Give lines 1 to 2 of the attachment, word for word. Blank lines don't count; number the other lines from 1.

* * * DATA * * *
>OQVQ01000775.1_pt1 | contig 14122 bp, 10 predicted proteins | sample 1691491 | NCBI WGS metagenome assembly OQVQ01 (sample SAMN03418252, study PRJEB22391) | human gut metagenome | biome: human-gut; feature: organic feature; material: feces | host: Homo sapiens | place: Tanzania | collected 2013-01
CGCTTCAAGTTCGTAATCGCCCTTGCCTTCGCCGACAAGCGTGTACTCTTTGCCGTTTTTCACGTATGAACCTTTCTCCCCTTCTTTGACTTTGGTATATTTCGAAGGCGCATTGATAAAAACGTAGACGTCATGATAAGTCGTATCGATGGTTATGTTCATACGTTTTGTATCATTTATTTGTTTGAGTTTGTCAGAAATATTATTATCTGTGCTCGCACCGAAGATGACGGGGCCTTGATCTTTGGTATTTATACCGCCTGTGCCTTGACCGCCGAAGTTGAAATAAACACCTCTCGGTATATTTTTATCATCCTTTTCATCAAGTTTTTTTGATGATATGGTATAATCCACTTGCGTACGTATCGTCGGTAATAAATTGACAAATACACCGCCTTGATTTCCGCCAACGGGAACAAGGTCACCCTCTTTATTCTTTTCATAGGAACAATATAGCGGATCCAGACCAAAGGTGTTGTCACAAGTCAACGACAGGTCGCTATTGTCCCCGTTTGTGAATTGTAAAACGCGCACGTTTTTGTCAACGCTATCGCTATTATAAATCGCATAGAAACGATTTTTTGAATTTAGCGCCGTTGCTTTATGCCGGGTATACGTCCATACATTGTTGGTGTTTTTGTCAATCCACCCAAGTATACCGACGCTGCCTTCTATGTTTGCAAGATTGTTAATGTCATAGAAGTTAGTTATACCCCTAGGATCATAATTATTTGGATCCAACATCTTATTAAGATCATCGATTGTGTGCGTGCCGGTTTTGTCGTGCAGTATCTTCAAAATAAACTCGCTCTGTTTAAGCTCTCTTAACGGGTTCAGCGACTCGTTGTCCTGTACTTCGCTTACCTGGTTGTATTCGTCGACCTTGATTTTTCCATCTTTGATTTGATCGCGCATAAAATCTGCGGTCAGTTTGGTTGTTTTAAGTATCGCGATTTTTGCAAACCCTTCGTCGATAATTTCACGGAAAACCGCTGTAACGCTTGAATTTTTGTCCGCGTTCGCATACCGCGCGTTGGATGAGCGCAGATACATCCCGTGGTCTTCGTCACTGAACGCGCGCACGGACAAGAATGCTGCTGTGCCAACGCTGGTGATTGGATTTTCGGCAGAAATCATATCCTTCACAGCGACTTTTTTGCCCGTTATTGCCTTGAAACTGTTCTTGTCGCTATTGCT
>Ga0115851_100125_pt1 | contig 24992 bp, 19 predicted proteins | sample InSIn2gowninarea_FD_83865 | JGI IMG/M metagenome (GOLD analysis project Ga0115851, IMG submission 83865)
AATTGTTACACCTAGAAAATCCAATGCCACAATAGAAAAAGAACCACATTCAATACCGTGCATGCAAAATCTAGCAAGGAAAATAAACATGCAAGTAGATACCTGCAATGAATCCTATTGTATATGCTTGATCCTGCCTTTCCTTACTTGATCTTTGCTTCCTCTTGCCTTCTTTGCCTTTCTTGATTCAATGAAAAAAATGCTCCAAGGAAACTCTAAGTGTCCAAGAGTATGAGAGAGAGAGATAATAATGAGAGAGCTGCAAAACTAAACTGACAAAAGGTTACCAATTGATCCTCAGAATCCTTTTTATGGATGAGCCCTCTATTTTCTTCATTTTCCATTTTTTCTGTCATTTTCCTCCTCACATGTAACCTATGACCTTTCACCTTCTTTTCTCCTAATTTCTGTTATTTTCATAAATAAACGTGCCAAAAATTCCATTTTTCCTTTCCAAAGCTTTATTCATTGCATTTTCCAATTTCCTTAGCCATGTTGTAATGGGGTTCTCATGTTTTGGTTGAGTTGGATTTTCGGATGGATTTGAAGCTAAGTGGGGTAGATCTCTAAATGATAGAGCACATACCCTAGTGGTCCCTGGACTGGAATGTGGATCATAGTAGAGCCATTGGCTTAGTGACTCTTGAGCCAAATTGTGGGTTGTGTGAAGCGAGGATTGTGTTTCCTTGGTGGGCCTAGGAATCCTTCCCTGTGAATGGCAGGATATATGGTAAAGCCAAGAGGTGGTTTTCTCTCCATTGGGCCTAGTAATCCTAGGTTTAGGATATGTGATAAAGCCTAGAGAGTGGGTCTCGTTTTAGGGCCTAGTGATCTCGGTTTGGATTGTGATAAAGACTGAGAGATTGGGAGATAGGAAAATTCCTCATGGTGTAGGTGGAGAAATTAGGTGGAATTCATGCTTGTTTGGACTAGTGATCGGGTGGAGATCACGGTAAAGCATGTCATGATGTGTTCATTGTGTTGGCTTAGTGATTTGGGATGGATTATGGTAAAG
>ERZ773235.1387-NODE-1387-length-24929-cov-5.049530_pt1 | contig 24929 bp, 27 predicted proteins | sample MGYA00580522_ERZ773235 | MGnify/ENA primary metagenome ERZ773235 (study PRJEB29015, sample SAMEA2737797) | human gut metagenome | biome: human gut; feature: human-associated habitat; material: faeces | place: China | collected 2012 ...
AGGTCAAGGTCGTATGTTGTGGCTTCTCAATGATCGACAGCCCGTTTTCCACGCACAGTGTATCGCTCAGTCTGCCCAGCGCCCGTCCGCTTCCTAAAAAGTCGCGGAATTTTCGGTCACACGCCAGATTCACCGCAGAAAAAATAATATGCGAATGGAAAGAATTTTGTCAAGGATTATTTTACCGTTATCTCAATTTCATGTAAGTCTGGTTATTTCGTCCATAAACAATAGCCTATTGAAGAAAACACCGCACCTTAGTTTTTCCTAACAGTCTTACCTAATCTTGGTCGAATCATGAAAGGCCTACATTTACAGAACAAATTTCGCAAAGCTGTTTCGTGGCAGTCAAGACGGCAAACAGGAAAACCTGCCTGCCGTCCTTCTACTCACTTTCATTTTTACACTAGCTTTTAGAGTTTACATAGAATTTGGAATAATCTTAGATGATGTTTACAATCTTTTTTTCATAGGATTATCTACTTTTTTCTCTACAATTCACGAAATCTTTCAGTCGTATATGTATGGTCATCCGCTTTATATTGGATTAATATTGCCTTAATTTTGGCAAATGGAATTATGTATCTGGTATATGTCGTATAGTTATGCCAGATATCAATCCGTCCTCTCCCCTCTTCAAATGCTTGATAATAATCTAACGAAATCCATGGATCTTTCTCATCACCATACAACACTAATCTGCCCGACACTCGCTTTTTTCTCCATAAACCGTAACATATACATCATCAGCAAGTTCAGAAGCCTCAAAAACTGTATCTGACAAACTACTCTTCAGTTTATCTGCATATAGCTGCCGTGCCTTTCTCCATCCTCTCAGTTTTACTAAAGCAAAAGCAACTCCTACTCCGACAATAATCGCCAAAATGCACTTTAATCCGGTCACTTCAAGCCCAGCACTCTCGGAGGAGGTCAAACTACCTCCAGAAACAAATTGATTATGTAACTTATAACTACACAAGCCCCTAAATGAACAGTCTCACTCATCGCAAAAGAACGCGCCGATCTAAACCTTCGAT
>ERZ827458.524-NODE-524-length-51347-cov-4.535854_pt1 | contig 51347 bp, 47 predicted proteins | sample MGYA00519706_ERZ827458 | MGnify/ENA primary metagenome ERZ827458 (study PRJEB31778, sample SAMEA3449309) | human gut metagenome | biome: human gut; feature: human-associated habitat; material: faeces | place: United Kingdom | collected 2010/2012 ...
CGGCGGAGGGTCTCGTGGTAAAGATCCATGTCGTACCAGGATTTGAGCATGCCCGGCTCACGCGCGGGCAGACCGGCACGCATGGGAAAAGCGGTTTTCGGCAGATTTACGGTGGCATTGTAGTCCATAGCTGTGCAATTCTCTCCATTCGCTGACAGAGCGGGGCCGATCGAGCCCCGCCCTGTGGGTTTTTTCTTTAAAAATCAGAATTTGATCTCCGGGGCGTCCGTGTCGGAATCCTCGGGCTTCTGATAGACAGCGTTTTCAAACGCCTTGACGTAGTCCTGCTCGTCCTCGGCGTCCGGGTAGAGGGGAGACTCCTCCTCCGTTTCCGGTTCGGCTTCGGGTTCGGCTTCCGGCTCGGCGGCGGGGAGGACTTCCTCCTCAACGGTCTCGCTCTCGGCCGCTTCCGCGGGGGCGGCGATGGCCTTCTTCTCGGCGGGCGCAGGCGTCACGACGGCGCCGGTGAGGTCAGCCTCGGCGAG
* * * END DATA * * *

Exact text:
>OQVQ01000775.1_pt1 | contig 14122 bp, 10 predicted proteins | sample 1691491 | NCBI WGS metagenome assembly OQVQ01 (sample SAMN03418252, study PRJEB22391) | human gut metagenome | biome: human-gut; feature: organic feature; material: feces | host: Homo sapiens | place: Tanzania | collected 2013-01
CGCTTCAAGTTCGTAATCGCCCTTGCCTTCGCCGACAAGCGTGTACTCTTTGCCGTTTTTCACGTATGAACCTTTCTCCCCTTCTTTGACTTTGGTATATTTCGAAGGCGCATTGATAAAAACGTAGACGTCATGATAAGTCGTATCGATGGTTATGTTCATACGTTTTGTATCATTTATTTGTTTGAGTTTGTCAGAAATATTATTATCTGTGCTCGCACCGAAGATGACGGGGCCTTGATCTTTGGTATTTATACCGCCTGTGCCTTGACCGCCGAAGTTGAAATAAACACCTCTCGGTATATTTTTATCATCCTTTTCATCAAGTTTTTTTGATGATATGGTATAATCCACTTGCGTACGTATCGTCGGTAATAAATTGACAAATACACCGCCTTGATTTCCGCCAACGGGAACAAGGTCACCCTCTTTATTCTTTTCATAGGAACAATATAGCGGATCCAGACCAAAGGTGTTGTCACAAGTCAACGACAGGTCGCTATTGTCCCCGTTTGTGAATTGTAAAACGCGCACGTTTTTGTCAACGCTATCGCTATTATAAATCGCATAGAAACGATTTTTTGAATTTAGCGCCGTTGCTTTATGCCGGGTATACGTCCATACATTGTTGGTGTTTTTGTCAATCCACCCAAGTATACCGACGCTGCCTTCTATGTTTGCAAGATTGTTAATGTCATAGAAGTTAGTTATACCCCTAGGATCATAATTATTTGGATCCAACATCTTATTAAGATCATCGATTGTGTGCGTGCCGGTTTTGTCGTGCAGTATCTTCAAAATAAACTCGCTCTGTTTAAGCTCTCTTAACGGGTTCAGCGACTCGTTGTCCTGTACTTCGCTTACCTGGTTGTATTCGTCGACCTTGATTTTTCCATCTTTGATTTGATCGCGCATAAAATCTGCGGTCAGTTTGGTTGTTTTAAGTATCGCGATTTTTGCAAACCCTTCGTCGATAATTTCACGGAAAACCGCTGTAACGCTTGAATTTTTGTCCGCGTTCGCATACCGCGCGTTGGATGAGCGCAGATACATCCCGTGGTCTTCGTCACTGAACGCGCGCACGGACAAGAATGCTGCTGTGCCAACGCTGGTGATTGGATTTTCGGCAGAAATCATATCCTTCACAGCGACTTTTTTGCCCGTTATTGCCTTGAAACTGTTCTTGTCGCTATTGCT